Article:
“A lot of the things we taught had nothing to do with combat skills,” said U.S. Air Force Capt. Andrew Van Timmeren, 1 FW director of staff. “They had nothing to do with how to fight an enemy, other than a lot of the enemies we may be fighting at home psychologically.”

In September, the Air Force mandated a Resiliency Tactical Pause due to an increase in suicide rates this year. The 1 FW had various Airmen stand up during that time and speak on the impact suicide had on them and their families.

“In the feedback we received after the RTP in September, our Airmen expressed the desire to have time set aside to learn more about what they’re interested in and connect with others who are interested in similar things,” said U.S. Air Force Col. David Lopez, 1st Fighter Wing commander. “Our RAP 2.0 event was designed to do just that: provide Airmen the freedom to choose what class or classes they wanted to go to, as well as meet up with others who share their same interests. Through this event and future events, we hope to build a much more resilient ‘First’ team.”

A lot of the stressors the Airmen brought up were topics such as relationships, budgeting, finance, and lack of family time or hobbies because of 12-14 hour shifts. Therefore, the 1 FW leadership blocked off the day and brought in the resources needed to fill this gap.

In charge of their own time, Airmen were able to schedule their entire day with the classes they were interested in.

Hobby-related classes included the new innovation cell, hunter safety with the Fort Eustis federal game warden and the auto skills center. The 1 FW historian provided a class on wing and Air Force history, and Chief and Staff Sergeant panels were available to promote growth in the career fields. Financial management was addressed with classes on budgeting, retirement and investment planning.

More classes ranged from what to expect when deploying and how to prepare for it, to classes on nutrition, anger management and developing relationships.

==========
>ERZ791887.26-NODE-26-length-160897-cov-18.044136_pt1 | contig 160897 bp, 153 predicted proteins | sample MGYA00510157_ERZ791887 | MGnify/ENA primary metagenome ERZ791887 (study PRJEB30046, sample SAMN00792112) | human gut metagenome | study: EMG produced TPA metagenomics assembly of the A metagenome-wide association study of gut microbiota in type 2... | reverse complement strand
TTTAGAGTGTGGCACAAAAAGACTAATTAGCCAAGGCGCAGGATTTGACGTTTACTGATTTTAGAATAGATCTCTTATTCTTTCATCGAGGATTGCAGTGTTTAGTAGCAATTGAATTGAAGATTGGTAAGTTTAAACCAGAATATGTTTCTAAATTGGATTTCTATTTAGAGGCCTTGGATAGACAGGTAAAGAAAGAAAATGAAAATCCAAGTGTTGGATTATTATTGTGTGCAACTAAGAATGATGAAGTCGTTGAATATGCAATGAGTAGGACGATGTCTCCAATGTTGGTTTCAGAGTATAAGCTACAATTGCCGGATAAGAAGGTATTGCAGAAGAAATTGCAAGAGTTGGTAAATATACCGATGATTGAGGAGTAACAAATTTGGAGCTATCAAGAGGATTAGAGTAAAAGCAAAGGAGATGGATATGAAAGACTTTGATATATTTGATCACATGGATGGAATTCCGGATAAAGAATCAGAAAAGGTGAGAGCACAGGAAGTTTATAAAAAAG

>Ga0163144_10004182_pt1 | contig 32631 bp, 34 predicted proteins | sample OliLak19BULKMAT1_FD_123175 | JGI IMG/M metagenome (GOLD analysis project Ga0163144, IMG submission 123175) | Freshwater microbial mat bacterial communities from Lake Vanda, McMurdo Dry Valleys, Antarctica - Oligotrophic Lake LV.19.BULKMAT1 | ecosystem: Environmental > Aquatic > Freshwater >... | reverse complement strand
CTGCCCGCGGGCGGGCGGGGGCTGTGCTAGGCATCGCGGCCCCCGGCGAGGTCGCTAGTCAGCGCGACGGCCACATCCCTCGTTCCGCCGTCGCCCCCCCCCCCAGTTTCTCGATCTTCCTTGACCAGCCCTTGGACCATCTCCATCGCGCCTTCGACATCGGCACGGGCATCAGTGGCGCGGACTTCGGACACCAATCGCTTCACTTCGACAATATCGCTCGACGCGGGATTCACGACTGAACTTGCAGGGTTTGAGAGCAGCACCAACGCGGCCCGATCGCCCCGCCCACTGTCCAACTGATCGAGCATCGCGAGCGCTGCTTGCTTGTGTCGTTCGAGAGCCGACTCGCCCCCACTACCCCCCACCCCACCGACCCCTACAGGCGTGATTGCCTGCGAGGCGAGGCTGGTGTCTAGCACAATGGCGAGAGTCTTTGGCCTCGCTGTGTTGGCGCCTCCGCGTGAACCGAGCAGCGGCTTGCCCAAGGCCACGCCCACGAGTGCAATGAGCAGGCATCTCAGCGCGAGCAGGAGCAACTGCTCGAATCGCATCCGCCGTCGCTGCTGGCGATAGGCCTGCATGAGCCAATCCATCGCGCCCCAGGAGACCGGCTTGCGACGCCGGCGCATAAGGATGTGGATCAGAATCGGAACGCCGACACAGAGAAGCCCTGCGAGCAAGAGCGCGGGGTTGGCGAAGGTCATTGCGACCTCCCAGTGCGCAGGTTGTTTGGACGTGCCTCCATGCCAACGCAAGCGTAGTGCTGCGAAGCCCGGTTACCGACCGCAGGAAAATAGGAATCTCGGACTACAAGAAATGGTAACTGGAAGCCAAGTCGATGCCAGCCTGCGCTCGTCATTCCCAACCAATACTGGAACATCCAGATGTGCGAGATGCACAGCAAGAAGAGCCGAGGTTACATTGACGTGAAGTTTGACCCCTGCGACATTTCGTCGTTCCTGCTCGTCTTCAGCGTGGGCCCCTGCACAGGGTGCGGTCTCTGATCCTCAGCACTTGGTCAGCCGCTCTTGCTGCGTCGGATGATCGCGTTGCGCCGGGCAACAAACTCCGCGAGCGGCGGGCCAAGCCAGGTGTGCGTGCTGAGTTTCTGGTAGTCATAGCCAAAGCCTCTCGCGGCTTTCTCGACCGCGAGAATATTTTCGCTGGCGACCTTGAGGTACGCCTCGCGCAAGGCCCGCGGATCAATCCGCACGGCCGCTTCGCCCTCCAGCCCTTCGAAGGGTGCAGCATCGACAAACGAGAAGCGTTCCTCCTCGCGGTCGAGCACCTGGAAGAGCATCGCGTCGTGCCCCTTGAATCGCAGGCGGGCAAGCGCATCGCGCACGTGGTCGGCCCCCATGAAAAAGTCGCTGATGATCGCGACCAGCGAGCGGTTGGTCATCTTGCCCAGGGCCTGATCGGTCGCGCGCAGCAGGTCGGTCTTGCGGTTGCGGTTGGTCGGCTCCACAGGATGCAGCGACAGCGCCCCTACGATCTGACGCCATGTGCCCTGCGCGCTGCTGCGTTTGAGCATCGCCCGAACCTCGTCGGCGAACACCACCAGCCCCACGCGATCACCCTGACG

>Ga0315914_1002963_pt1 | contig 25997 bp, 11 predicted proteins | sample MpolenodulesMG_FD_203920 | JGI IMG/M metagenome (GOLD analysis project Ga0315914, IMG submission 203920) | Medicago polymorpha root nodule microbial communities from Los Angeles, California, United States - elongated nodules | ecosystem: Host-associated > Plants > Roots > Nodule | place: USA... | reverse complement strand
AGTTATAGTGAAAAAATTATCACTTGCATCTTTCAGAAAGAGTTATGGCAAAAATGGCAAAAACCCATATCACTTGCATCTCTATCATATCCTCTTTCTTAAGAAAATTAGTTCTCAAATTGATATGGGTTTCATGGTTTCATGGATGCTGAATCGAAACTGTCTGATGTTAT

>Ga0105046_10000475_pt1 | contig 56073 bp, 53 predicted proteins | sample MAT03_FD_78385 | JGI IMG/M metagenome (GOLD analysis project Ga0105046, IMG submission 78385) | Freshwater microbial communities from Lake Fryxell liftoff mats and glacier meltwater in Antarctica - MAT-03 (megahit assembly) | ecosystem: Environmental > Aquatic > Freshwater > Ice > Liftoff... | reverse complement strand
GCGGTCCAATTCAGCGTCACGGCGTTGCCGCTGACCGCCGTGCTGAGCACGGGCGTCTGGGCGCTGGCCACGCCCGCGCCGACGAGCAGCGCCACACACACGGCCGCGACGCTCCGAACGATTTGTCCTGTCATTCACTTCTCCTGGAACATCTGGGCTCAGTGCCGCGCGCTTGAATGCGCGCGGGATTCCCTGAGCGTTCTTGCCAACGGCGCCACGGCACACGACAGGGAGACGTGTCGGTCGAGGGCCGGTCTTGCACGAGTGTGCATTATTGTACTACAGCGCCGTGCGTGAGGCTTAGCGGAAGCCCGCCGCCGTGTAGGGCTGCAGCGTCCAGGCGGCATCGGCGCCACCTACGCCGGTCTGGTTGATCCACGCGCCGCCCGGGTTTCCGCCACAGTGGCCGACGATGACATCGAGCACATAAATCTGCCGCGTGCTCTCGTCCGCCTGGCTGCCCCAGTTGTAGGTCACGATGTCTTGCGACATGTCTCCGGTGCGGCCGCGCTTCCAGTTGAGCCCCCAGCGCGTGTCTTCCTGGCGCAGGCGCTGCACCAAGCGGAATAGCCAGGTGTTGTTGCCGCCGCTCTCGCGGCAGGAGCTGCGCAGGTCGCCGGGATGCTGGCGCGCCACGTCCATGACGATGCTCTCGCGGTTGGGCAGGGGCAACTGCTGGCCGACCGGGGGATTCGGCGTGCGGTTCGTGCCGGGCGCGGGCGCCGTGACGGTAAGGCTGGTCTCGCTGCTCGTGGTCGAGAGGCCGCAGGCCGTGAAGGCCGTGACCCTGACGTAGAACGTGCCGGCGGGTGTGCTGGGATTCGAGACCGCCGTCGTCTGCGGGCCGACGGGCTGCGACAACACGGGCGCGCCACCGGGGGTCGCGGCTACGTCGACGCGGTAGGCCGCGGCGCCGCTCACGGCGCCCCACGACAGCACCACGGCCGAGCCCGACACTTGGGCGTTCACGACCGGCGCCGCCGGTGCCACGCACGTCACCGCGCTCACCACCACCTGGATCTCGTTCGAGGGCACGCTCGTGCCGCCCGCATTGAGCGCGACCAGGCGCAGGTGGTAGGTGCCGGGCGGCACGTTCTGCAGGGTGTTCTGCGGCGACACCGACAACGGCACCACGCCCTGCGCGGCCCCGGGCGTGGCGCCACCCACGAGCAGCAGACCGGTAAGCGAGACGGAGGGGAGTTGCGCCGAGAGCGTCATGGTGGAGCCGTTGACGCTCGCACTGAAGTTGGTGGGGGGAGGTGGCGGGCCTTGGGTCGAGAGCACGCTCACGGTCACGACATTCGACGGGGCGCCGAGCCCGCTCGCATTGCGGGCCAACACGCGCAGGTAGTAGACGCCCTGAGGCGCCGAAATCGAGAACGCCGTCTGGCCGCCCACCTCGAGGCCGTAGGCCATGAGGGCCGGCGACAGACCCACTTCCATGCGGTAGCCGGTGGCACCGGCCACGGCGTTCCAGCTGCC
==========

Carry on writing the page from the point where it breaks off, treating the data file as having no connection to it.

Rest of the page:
The 1 FW even brought an outside resource to talk about the dangers and consequences of driving under the influence.

Kristen Mallory, founder of Mallory’s Movement Against Drunk Driving, now 22, was in a vehicle impacted by a drunk driver when she was 16 years old.

After the Airmen participated in various activities with goggles simulating the effects of being under the influence of alcohol, Mallory shared her story with them.

“The concept is simple,” Mallory said. “You don’t go to the pool without your swimsuit or sun screen, you wouldn’t go shopping at the mall without your wallet, you wouldn’t pull a hot pan out of the oven without a mitt, so why go out drinking without a safe ride home.”

Lopez presented Mallory with a token of appreciation for the time she took with the Airmen and commended her on her resilience and efforts against drunk driving.

Between RAP and RAP 2.0, the Airmen of the 1 FW are given the tools they need to maintain mission readiness.

“We hope that sends a powerful message from the 1st FW commander all the way down,” Van Timmeren said. “We care about [our Airmen] growing and developing to the point where we’re willing to not fly and bring instructors in in order to facilitate their growth.”